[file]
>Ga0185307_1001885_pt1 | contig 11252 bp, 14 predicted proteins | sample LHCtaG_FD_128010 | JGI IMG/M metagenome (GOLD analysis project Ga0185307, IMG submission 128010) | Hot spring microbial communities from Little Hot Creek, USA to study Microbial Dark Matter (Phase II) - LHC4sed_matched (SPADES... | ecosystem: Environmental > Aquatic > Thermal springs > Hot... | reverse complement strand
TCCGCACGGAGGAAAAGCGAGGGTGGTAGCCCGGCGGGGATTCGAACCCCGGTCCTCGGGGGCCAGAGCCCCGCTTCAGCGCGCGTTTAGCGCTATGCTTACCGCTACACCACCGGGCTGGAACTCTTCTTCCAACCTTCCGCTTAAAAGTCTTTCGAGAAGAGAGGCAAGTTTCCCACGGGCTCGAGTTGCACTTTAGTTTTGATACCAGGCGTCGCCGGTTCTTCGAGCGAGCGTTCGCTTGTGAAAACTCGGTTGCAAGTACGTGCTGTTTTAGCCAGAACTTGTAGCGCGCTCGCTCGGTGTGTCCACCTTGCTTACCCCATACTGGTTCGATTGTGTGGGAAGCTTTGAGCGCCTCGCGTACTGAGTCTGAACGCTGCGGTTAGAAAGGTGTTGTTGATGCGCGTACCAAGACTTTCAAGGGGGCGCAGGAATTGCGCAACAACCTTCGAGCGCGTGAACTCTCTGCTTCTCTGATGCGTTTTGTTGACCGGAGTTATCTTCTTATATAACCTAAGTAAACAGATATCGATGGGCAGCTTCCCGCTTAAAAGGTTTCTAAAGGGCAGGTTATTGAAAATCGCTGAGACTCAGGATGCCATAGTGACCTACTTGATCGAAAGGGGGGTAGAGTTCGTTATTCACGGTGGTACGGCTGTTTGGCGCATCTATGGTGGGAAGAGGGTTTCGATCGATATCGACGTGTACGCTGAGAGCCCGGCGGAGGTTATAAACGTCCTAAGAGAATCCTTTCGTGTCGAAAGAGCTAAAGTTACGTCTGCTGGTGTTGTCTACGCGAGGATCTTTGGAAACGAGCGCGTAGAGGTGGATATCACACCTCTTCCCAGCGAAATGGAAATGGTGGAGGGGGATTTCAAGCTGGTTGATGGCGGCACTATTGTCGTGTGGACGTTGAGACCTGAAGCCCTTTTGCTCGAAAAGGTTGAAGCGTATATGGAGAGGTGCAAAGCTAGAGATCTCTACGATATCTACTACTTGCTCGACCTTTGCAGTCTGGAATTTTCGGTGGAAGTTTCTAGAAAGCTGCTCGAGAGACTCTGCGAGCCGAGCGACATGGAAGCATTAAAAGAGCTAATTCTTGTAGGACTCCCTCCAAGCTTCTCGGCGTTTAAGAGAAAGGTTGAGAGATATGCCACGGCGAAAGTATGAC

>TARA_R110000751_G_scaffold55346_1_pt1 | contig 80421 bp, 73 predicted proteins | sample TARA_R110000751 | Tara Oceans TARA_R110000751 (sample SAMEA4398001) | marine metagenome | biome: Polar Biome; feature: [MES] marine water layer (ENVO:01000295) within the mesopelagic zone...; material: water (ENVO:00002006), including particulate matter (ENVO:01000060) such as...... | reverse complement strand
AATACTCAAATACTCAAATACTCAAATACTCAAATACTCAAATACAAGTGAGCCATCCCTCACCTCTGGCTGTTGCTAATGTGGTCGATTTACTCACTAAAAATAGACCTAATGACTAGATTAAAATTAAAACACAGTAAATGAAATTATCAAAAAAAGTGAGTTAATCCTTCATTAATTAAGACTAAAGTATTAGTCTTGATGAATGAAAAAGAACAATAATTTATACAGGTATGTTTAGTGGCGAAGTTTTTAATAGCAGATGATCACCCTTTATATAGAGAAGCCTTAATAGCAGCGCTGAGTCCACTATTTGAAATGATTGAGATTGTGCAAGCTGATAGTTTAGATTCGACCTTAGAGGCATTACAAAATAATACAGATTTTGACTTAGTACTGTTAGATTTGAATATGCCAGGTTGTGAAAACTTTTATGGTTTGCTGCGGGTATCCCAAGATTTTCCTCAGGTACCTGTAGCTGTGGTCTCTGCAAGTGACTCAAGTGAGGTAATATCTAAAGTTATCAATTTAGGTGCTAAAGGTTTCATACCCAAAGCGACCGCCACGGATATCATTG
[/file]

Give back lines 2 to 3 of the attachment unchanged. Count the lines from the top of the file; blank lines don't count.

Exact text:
TCCGCACGGAGGAAAAGCGAGGGTGGTAGCCCGGCGGGGATTCGAACCCCGGTCCTCGGGGGCCAGAGCCCCGCTTCAGCGCGCGTTTAGCGCTATGCTTACCGCTACACCACCGGGCTGGAACTCTTCTTCCAACCTTCCGCTTAAAAGTCTTTCGAGAAGAGAGGCAAGTTTCCCACGGGCTCGAGTTGCACTTTAGTTTTGATACCAGGCGTCGCCGGTTCTTCGAGCGAGCGTTCGCTTGTGAAAACTCGGTTGCAAGTACGTGCTGTTTTAGCCAGAACTTGTAGCGCGCTCGCTCGGTGTGTCCACCTTGCTTACCCCATACTGGTTCGATTGTGTGGGAAGCTTTGAGCGCCTCGCGTACTGAGTCTGAACGCTGCGGTTAGAAAGGTGTTGTTGATGCGCGTACCAAGACTTTCAAGGGGGCGCAGGAATTGCGCAACAACCTTCGAGCGCGTGAACTCTCTGCTTCTCTGATGCGTTTTGTTGACCGGAGTTATCTTCTTATATAACCTAAGTAAACAGATATCGATGGGCAGCTTCCCGCTTAAAAGGTTTCTAAAGGGCAGGTTATTGAAAATCGCTGAGACTCAGGATGCCATAGTGACCTACTTGATCGAAAGGGGGGTAGAGTTCGTTATTCACGGTGGTACGGCTGTTTGGCGCATCTATGGTGGGAAGAGGGTTTCGATCGATATCGACGTGTACGCTGAGAGCCCGGCGGAGGTTATAAACGTCCTAAGAGAATCCTTTCGTGTCGAAAGAGCTAAAGTTACGTCTGCTGGTGTTGTCTACGCGAGGATCTTTGGAAACGAGCGCGTAGAGGTGGATATCACACCTCTTCCCAGCGAAATGGAAATGGTGGAGGGGGATTTCAAGCTGGTTGATGGCGGCACTATTGTCGTGTGGACGTTGAGACCTGAAGCCCTTTTGCTCGAAAAGGTTGAAGCGTATATGGAGAGGTGCAAAGCTAGAGATCTCTACGATATCTACTACTTGCTCGACCTTTGCAGTCTGGAATTTTCGGTGGAAGTTTCTAGAAAGCTGCTCGAGAGACTCTGCGAGCCGAGCGACATGGAAGCATTAAAAGAGCTAATTCTTGTAGGACTCCCTCCAAGCTTCTCGGCGTTTAAGAGAAAGGTTGAGAGATATGCCACGGCGAAAGTATGAC

>TARA_R110000751_G_scaffold55346_1_pt1 | contig 80421 bp, 73 predicted proteins | sample TARA_R110000751 | Tara Oceans TARA_R110000751 (sample SAMEA4398001) | marine metagenome | biome: Polar Biome; feature: [MES] marine water layer (ENVO:01000295) within the mesopelagic zone...; material: water (ENVO:00002006), including particulate matter (ENVO:01000060) such as...... | reverse complement strand